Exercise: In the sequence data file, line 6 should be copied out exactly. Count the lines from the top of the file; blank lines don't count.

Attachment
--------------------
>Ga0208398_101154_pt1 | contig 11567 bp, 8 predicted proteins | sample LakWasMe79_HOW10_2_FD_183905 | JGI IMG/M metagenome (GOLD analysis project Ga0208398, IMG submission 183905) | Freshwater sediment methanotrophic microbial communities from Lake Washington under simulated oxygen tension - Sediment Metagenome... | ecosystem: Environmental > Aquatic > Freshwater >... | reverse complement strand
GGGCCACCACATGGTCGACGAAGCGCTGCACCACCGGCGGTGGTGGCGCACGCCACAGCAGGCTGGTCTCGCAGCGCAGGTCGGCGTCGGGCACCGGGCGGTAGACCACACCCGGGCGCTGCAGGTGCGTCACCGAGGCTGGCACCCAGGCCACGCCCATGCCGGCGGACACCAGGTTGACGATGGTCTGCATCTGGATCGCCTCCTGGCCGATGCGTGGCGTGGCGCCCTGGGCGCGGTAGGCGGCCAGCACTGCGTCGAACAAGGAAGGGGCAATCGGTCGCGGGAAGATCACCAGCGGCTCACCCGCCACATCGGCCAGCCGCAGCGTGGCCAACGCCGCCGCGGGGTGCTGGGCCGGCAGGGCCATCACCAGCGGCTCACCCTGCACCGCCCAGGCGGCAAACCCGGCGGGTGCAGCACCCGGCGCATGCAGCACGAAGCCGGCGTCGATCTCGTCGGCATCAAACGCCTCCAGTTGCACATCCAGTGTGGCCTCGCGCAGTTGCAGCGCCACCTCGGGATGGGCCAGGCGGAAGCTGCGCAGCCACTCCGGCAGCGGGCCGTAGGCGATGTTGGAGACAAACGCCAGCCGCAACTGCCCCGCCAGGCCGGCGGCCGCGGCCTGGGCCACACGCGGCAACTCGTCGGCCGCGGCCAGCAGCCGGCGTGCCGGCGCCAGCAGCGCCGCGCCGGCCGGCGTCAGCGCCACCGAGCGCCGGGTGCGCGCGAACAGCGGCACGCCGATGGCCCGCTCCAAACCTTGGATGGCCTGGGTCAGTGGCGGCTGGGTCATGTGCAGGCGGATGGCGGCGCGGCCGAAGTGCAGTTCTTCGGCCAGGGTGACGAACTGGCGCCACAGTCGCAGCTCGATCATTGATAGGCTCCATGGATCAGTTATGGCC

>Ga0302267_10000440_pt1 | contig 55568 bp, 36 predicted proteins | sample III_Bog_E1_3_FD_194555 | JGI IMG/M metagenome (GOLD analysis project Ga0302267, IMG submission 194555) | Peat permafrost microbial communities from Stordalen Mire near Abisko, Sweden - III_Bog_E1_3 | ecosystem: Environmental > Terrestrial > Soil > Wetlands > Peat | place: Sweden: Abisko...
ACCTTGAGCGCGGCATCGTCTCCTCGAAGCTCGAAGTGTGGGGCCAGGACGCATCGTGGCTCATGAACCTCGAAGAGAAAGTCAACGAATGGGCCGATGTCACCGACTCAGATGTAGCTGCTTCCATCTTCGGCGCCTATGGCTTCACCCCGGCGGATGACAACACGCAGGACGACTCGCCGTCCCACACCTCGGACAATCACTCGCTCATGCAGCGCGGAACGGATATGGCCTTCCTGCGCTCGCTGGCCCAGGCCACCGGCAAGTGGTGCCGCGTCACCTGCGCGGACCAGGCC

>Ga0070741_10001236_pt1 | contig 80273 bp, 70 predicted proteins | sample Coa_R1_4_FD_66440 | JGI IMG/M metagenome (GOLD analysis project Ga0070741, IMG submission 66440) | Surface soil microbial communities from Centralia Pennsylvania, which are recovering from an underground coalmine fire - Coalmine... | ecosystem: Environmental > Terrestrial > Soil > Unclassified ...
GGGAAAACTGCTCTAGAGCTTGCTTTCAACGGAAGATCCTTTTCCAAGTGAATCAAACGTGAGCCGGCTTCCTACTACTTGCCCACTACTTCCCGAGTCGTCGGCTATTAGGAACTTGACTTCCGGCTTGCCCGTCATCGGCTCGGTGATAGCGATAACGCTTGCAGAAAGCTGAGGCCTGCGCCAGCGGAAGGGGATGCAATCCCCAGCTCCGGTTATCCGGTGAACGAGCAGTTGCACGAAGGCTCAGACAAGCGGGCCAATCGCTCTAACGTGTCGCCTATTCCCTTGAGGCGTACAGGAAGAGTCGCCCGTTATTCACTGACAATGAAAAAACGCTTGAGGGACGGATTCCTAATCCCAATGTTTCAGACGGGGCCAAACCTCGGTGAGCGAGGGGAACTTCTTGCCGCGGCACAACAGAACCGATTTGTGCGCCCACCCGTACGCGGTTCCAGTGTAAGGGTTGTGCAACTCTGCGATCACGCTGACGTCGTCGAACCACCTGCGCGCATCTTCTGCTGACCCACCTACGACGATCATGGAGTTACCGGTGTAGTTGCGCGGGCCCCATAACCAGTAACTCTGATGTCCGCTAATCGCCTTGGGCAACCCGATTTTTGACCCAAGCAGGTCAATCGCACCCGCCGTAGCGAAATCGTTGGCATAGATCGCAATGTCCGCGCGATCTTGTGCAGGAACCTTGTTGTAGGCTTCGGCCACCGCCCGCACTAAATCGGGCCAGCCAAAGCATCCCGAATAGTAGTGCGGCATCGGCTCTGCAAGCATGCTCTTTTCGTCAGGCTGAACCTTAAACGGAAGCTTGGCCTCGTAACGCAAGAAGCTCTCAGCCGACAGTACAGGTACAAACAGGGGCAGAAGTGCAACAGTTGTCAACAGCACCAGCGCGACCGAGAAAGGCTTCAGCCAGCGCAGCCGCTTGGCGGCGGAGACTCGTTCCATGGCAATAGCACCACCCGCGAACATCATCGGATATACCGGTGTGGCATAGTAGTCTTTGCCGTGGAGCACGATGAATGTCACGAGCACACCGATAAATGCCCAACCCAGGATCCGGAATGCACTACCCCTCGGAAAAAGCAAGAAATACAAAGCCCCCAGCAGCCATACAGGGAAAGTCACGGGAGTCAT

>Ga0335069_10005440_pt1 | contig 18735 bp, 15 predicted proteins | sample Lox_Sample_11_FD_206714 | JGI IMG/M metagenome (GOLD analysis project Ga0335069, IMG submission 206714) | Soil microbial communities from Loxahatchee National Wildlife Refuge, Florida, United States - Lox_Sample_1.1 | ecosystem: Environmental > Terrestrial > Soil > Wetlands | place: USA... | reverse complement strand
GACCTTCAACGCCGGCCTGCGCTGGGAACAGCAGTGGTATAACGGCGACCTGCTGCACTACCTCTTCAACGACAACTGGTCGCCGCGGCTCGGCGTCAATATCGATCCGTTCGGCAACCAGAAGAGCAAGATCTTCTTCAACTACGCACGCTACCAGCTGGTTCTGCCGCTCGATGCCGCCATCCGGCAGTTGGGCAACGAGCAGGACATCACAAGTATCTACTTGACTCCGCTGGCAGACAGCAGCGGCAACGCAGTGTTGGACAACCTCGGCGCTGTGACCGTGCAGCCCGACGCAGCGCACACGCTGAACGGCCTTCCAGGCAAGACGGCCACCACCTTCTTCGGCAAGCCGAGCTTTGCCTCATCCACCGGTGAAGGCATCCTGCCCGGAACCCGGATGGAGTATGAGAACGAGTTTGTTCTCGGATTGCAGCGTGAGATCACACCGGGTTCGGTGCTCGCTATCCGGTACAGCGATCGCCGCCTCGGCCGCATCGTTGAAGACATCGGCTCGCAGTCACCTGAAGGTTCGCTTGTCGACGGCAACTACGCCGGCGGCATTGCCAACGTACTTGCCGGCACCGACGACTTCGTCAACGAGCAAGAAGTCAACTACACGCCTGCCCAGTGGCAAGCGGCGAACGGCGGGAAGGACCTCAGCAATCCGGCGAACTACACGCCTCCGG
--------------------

GGGAAAACTGCTCTAGAGCTTGCTTTCAACGGAAGATCCTTTTCCAAGTGAATCAAACGTGAGCCGGCTTCCTACTACTTGCCCACTACTTCCCGAGTCGTCGGCTATTAGGAACTTGACTTCCGGCTTGCCCGTCATCGGCTCGGTGATAGCGATAACGCTTGCAGAAAGCTGAGGCCTGCGCCAGCGGAAGGGGATGCAATCCCCAGCTCCGGTTATCCGGTGAACGAGCAGTTGCACGAAGGCTCAGACAAGCGGGCCAATCGCTCTAACGTGTCGCCTATTCCCTTGAGGCGTACAGGAAGAGTCGCCCGTTATTCACTGACAATGAAAAAACGCTTGAGGGACGGATTCCTAATCCCAATGTTTCAGACGGGGCCAAACCTCGGTGAGCGAGGGGAACTTCTTGCCGCGGCACAACAGAACCGATTTGTGCGCCCACCCGTACGCGGTTCCAGTGTAAGGGTTGTGCAACTCTGCGATCACGCTGACGTCGTCGAACCACCTGCGCGCATCTTCTGCTGACCCACCTACGACGATCATGGAGTTACCGGTGTAGTTGCGCGGGCCCCATAACCAGTAACTCTGATGTCCGCTAATCGCCTTGGGCAACCCGATTTTTGACCCAAGCAGGTCAATCGCACCCGCCGTAGCGAAATCGTTGGCATAGATCGCAATGTCCGCGCGATCTTGTGCAGGAACCTTGTTGTAGGCTTCGGCCACCGCCCGCACTAAATCGGGCCAGCCAAAGCATCCCGAATAGTAGTGCGGCATCGGCTCTGCAAGCATGCTCTTTTCGTCAGGCTGAACCTTAAACGGAAGCTTGGCCTCGTAACGCAAGAAGCTCTCAGCCGACAGTACAGGTACAAACAGGGGCAGAAGTGCAACAGTTGTCAACAGCACCAGCGCGACCGAGAAAGGCTTCAGCCAGCGCAGCCGCTTGGCGGCGGAGACTCGTTCCATGGCAATAGCACCACCCGCGAACATCATCGGATATACCGGTGTGGCATAGTAGTCTTTGCCGTGGAGCACGATGAATGTCACGAGCACACCGATAAATGCCCAACCCAGGATCCGGAATGCACTACCCCTCGGAAAAAGCAAGAAATACAAAGCCCCCAGCAGCCATACAGGGAAAGTCACGGGAGTCAT